I want to get fired desperately. My job is stressful, monotonous, and demanding. I get job performance reviews daily where I’m told that what I’ve done is inadequate, boring, and sometimes even, just plain bad. So why not fire me?, I ask my formidable boss. Please, I’m begging you, fire me!
My boss happens to be my sixteen year old daughter. The job I’m talking about is Chief Lunch Maker. But she refuses to unburden me of this task. Sometimes she’ll cry when I say I can’t do it anymore. Once, she even stomped her foot and fisted up her hands like I suppose she would have done as a toddler. But she wasn’t the tantrum throwing kind back then. That’s only been more recent, when the teen years kicked in and wow, can my girl throw down.
I also make breakfast and dinner everyday too, but for some reason, it’s the lunches that do me in. Maybe it’s the unrelenting, every day-ness of it…. At six a.m. as the coffee is brewing, I’ll carefully choose the roundest tomatoes and only the greenest parts of the arugula. I’ll add chicken and quinoa and toss it all together, just so. I’ll wrap up her favorite chocolate chip cookie and even sprinkle lemon juice on her freshly sliced apples so they don’t turn brown when she retrieves them from her lunch bag later in the day.
But by the time she’s home from school and unpacking her backpack, and with it, her lunch, the reviews come in. I’ll be making something for dinner when she’ll say some version of “The apple wasn’t crunchy enough.” or, “I told you I don’t like quinoa anymore.” Since it’s after five p.m, the wine I’m sipping helps ease the impulse to take the mostly empty lunch containers and throw them against the wall. “Can’t I just give you PB and J tomorrow?” I ask/sigh. “On gluten free bread?” she replies, “that would taste disgusting!” The disdain in her voice drips like the bottom of the leaky tea carafe she pulls from her backpack. The same one I handed her, warm with Earl Grey and the perfect amount of honey, as she headed for the bus that morning.
Of course, I could always quit. In fact, I’ve tried. There have been times when I tell her, plead really, that she is now in charge of her own meal plan. I remind her that she’s 16 years old. A junior in high school – she can do this! But instead, she’ll dig in her heels, narrow her eyes and enunciate clearly to ensure my understanding, “I can’t make my own lunch, Mom. I have no time! I go to school! I’m busy and work hard and it’s like you have no idea!”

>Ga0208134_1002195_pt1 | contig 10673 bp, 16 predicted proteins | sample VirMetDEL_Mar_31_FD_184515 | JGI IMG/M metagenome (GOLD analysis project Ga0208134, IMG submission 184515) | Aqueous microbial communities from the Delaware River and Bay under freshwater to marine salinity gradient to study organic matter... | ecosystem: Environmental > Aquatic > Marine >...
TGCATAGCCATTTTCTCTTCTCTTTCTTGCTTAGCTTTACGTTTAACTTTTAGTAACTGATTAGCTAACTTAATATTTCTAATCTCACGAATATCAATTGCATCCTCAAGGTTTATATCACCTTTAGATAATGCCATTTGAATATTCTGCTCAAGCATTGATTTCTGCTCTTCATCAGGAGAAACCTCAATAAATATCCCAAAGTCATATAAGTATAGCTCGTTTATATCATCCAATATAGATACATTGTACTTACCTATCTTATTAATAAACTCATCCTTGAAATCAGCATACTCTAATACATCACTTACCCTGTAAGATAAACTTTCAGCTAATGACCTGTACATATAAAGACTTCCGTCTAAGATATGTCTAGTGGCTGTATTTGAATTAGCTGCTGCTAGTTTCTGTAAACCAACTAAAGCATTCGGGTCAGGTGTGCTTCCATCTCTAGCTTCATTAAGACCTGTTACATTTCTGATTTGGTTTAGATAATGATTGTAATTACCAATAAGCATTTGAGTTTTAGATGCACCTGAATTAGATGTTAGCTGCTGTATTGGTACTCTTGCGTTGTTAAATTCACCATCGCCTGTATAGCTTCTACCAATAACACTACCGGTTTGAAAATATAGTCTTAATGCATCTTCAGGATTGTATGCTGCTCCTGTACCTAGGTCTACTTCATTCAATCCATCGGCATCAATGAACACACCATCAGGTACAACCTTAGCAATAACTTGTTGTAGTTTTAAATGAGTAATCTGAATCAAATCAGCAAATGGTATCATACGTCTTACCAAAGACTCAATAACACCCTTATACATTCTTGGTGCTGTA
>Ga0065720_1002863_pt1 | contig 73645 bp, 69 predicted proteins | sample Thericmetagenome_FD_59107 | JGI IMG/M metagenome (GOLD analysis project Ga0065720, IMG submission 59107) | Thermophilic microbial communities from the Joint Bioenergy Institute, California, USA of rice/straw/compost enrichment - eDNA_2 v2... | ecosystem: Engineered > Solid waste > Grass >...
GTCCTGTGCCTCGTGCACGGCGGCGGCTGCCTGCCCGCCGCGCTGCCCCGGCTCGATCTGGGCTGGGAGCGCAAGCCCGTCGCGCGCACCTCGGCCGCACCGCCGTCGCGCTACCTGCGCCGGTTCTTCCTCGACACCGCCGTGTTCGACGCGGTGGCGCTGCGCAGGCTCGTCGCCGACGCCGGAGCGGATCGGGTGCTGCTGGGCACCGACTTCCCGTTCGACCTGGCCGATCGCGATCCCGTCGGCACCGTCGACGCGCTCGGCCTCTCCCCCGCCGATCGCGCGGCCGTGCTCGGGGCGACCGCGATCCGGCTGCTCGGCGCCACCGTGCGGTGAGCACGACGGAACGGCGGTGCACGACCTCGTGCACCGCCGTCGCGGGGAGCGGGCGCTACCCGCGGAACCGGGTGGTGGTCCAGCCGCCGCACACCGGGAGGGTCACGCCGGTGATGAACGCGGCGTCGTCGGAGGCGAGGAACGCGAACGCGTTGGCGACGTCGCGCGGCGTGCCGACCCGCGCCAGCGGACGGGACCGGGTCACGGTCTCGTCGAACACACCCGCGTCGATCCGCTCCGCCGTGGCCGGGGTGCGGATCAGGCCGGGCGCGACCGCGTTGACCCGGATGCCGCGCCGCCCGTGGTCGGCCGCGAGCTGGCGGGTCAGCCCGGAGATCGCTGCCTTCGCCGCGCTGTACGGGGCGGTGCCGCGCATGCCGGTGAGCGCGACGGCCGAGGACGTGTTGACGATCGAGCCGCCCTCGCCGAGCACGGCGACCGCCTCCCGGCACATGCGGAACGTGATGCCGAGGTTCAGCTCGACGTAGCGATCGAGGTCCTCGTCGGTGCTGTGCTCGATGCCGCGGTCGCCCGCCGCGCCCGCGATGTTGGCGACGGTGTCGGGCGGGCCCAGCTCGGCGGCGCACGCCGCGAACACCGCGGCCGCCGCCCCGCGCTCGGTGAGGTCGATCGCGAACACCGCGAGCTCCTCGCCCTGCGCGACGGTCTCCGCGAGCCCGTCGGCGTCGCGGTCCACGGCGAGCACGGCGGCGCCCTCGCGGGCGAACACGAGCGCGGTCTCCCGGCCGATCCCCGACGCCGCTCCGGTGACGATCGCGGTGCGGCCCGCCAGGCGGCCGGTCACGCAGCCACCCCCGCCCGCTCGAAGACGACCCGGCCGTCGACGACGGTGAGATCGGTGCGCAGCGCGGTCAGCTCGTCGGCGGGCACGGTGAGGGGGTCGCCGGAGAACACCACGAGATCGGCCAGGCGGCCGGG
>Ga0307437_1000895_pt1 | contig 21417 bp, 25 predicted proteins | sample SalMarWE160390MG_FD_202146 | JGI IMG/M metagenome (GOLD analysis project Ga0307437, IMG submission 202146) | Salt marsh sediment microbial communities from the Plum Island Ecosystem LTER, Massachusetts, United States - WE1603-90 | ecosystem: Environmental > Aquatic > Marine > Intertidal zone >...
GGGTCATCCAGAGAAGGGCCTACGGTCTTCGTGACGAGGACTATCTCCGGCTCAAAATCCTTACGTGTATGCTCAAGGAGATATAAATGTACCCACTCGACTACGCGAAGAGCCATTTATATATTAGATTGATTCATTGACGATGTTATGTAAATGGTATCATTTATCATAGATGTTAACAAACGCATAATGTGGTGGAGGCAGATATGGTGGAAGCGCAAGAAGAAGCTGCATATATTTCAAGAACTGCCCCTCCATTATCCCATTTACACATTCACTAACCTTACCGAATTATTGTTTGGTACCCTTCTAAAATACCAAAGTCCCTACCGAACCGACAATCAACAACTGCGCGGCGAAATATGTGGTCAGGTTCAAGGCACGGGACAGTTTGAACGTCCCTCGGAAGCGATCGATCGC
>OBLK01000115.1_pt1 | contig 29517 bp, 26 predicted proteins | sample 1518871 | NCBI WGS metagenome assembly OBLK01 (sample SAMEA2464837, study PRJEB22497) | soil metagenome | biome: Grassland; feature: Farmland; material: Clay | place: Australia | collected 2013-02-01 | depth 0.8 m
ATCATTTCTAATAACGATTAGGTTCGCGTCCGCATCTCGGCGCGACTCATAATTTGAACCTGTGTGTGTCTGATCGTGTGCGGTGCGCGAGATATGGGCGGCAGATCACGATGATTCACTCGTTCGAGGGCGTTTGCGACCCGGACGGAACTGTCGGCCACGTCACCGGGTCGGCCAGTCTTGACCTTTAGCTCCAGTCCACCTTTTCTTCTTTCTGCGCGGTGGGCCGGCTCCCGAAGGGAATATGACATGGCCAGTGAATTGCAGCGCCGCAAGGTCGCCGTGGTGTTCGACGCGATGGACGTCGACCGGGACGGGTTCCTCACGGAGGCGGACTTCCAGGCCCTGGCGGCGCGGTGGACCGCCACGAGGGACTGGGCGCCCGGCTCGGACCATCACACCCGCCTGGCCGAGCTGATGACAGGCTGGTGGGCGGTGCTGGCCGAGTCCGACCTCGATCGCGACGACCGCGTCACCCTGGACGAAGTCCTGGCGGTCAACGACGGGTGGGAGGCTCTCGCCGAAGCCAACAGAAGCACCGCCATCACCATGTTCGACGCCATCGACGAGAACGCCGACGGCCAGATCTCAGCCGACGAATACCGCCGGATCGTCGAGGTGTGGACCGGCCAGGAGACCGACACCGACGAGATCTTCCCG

“You have no idea how hard I work!” I say.
“At what?!” She demands to know.
“At life!” I scream back.
When she was in kindergarten, her teacher gave the class an assignment to draw what they thought their parents did while the kids were at school all day. While many of them drew their mommies and daddies at work or taking care of younger siblings, my daughter drew a picture of me napping. I got it framed.
At the time, our family make-up was very different – both dogs, the cat, two frogs, as well as my husband, were alive and well. Her perception that I did nothing but nap, while in fact both my husband and I worked full-time, amused me. And it made me happy that she didn’t notice how distracted I was by work…marriage… life! At five years old, she couldn’t imagine that I had a life outside of her care and well-being. Clearly, that hasn’t changed.
This many years later, as a widow and only parent, every responsibility falls to me and me alone. Not just the meals but the scheduling and schlepping, the constant doing of everything… plus the worry about my only child’s overall well-being – finishing high school, getting into college, falling in love, finding a career – hopeful that she will thrive in a world that especially now, seems crazy. It’s exhausting, yes, but I don’t have time to nap.
So even when she complains that the grapes were squishy, or the pesto pasta not warm enough, perhaps I should see the lunch bag as half full. My daughter doesn’t just want me to make her lunch, she needs me to. Somehow it translates to her feeling whole and safe and loved in our now small family of two. I guess I’ll keep at it.
Lunch recipes welcomed.
Melissa Gould lives in Los Angeles, CA with her teenage daughter and neurotic dog. She’s been writing about her young widow experience for The Los Angeles Times, The Washington Post, Kveller, The Huffington Post, Buzzfeed, and more. Find her @widowishwidow and www.wid